Oh and Johnny Vegas on Room 101 is still possibly the funniest comedy rotuine I've ever seen.

< Message edited by squeezyrider -- 19/2/2013 4:20:40 PM >


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RE: The Daniel Kitson Appreciation Thread - 19/2/2013 6:52:28 PM   
emogeek


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From: Satan's Trampoline

quote:

ORIGINAL: squeezyrider



Oh and Johnny Vegas on Room 101 is still possibly the funniest comedy rotuine I've ever seen.


Beauty's Castle


Booked tickets yesterday for his new show in Liverpool in May.

Seen him numerous times before, and he never ceases to surprise. Anyone who can come up with a set based around the backdrop of his favourite auntie's last few days battling a terminal disease deserves praise. Especially when it includes the line "Fuck It, I'm having a Whopper"....

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RE: The Daniel Kitson Appreciation Thread - 20/2/2013 8:29:00 AM   
squeezyrider

 

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Joined: 1/5/2006
Beauty's Castle!!!

I randomly burst out laughing in the office just then thinking about when Johnny (and hearing it in his voice) explains his username was "Unabashed".

I saw the show about Kitson's aunt's illness, that was amazing. That was the one with the cake in the bin if I remember correctly.

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RE: The Daniel Kitson Appreciation Thread - 20/2/2013 8:30:41 AM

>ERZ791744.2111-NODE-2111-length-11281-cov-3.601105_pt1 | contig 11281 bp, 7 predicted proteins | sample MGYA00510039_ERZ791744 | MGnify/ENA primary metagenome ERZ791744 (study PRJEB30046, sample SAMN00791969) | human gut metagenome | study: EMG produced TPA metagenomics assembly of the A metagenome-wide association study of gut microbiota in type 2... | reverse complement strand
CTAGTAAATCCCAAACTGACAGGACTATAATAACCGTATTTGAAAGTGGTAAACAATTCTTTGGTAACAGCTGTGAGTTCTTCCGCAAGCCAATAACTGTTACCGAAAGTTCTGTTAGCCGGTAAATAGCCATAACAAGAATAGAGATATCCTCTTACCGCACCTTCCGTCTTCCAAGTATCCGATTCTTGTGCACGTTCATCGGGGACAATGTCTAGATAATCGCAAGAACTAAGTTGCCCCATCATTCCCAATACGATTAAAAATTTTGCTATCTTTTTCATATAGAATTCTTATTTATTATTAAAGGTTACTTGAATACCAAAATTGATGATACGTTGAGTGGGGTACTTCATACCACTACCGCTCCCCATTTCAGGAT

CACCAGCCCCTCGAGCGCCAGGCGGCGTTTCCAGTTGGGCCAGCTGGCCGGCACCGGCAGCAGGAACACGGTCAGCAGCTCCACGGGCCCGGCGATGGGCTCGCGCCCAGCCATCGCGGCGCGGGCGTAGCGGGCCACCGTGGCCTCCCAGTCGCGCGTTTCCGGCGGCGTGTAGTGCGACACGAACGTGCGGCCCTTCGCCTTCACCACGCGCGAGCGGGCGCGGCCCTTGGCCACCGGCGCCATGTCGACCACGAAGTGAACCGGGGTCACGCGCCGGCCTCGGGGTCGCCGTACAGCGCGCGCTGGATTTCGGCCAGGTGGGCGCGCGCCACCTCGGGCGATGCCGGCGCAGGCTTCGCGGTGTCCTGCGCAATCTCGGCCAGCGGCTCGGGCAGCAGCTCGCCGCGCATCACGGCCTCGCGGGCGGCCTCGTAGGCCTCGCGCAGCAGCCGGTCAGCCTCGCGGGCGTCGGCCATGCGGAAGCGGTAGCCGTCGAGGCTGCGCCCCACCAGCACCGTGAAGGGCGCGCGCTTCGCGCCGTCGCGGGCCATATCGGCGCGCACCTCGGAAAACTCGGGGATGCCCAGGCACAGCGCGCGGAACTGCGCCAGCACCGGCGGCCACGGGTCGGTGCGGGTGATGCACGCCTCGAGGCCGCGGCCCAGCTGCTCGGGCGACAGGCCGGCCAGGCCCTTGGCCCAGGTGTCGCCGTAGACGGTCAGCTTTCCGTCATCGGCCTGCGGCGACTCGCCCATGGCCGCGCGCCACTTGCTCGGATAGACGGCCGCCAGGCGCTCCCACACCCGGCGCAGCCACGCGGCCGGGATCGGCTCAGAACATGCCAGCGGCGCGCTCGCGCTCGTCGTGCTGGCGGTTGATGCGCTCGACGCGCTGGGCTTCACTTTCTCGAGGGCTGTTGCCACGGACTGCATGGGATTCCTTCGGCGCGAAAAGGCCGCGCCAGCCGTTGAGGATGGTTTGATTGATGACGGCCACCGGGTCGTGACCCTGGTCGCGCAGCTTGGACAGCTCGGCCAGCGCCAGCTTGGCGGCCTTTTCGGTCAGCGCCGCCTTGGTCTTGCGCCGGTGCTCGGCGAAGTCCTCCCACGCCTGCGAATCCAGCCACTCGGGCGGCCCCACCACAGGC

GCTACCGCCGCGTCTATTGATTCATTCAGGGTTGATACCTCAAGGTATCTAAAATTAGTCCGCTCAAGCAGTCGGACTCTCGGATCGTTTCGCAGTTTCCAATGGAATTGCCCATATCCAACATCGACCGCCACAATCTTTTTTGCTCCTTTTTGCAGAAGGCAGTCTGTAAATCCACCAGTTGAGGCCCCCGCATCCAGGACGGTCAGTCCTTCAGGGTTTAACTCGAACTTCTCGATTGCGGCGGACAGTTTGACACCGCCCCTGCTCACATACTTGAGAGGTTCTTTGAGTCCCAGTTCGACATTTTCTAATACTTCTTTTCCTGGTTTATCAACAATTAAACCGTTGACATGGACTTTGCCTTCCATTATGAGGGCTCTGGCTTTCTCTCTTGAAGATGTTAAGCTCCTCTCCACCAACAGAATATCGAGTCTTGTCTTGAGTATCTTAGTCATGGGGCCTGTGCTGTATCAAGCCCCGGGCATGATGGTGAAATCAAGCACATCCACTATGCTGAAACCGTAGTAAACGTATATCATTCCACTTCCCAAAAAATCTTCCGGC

squeezyrider

 

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Oh and the bit about two car indicators blinking in unison. I could have wept with joy at that bit. It's so hard to explain to people what an emotional journey these shows can be and why that's a good thing.

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RE: The Daniel Kitson Appreciation Thread - 21/2/2013 11:02:40 AM   
Skiba


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From: London
Have only seen Kitson once and it was a bit of shambles...but in a good way! He's very much the comedian's comedian...much like Stewart Lee, Richard Herring etc. That Vegas article is very good and he was an extraordinary comic. I saw him at a corporate gig where 70% of the crowd weren't paying attention at all and he ended up taking all his clothes off and berating most of the people there! I was paying attention and absolutely loved it.

Doug Stanhope is a hero of mine and there's an incredible American comedian called Anthony Jeselnik who has absolutely no taboo subjects. Have a look for him on youtube...I'm hoping he comes to the UK. Going to see Louis CK next month which I can't wait for.

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RE: The Daniel Kitson Appreciation Thread - 21/2/2013 12:25:24 PM   
squeezyrider

 

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I've seen Doug Stanhope live twice now. The first time was in a tent at the Leeds Festival. He opened with a routine about how we've got the nerve to berate Americans for electing George Bush when he still have a monarchy.